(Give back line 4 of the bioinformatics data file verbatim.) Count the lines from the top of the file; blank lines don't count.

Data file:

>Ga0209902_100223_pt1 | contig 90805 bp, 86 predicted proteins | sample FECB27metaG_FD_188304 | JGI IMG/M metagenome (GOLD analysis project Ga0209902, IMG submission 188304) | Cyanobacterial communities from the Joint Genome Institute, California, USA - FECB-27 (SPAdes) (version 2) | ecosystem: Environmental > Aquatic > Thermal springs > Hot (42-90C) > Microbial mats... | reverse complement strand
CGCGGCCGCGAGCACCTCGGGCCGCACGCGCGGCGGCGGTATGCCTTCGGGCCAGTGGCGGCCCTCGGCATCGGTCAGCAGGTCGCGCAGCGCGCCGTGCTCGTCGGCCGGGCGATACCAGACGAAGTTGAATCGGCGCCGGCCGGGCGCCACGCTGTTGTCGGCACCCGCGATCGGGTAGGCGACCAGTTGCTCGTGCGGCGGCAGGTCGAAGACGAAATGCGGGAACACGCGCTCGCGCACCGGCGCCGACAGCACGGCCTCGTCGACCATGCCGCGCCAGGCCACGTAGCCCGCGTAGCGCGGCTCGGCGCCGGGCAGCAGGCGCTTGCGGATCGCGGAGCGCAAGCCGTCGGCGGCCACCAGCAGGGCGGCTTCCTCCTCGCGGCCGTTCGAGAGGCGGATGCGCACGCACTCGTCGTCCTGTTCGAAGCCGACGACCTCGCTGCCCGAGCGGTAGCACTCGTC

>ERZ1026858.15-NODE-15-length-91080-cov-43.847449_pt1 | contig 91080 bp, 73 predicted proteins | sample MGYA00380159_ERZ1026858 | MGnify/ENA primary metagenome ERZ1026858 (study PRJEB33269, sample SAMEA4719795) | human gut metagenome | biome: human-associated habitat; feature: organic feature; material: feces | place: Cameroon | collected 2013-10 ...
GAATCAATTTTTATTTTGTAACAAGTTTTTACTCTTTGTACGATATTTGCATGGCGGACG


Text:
GAATCAATTTTTATTTTGTAACAAGTTTTTACTCTTTGTACGATATTTGCATGGCGGACG